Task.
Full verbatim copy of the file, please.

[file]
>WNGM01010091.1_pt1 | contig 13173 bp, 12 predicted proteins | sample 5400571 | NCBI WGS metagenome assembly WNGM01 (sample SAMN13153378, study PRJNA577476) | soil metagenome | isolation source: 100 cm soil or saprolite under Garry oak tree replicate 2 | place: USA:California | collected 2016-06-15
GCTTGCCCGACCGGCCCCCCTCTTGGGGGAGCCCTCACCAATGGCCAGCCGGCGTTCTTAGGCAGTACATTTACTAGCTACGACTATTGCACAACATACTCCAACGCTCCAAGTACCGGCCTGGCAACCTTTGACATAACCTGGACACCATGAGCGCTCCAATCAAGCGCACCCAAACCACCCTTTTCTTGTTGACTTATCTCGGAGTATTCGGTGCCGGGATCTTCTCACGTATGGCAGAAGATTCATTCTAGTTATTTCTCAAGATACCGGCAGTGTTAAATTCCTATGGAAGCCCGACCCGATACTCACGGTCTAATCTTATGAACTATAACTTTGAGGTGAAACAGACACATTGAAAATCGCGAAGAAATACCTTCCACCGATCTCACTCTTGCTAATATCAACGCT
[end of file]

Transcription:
>WNGM01010091.1_pt1 | contig 13173 bp, 12 predicted proteins | sample 5400571 | NCBI WGS metagenome assembly WNGM01 (sample SAMN13153378, study PRJNA577476) | soil metagenome | isolation source: 100 cm soil or saprolite under Garry oak tree replicate 2 | place: USA:California | collected 2016-06-15
GCTTGCCCGACCGGCCCCCCTCTTGGGGGAGCCCTCACCAATGGCCAGCCGGCGTTCTTAGGCAGTACATTTACTAGCTACGACTATTGCACAACATACTCCAACGCTCCAAGTACCGGCCTGGCAACCTTTGACATAACCTGGACACCATGAGCGCTCCAATCAAGCGCACCCAAACCACCCTTTTCTTGTTGACTTATCTCGGAGTATTCGGTGCCGGGATCTTCTCACGTATGGCAGAAGATTCATTCTAGTTATTTCTCAAGATACCGGCAGTGTTAAATTCCTATGGAAGCCCGACCCGATACTCACGGTCTAATCTTATGAACTATAACTTTGAGGTGAAACAGACACATTGAAAATCGCGAAGAAATACCTTCCACCGATCTCACTCTTGCTAATATCAACGCT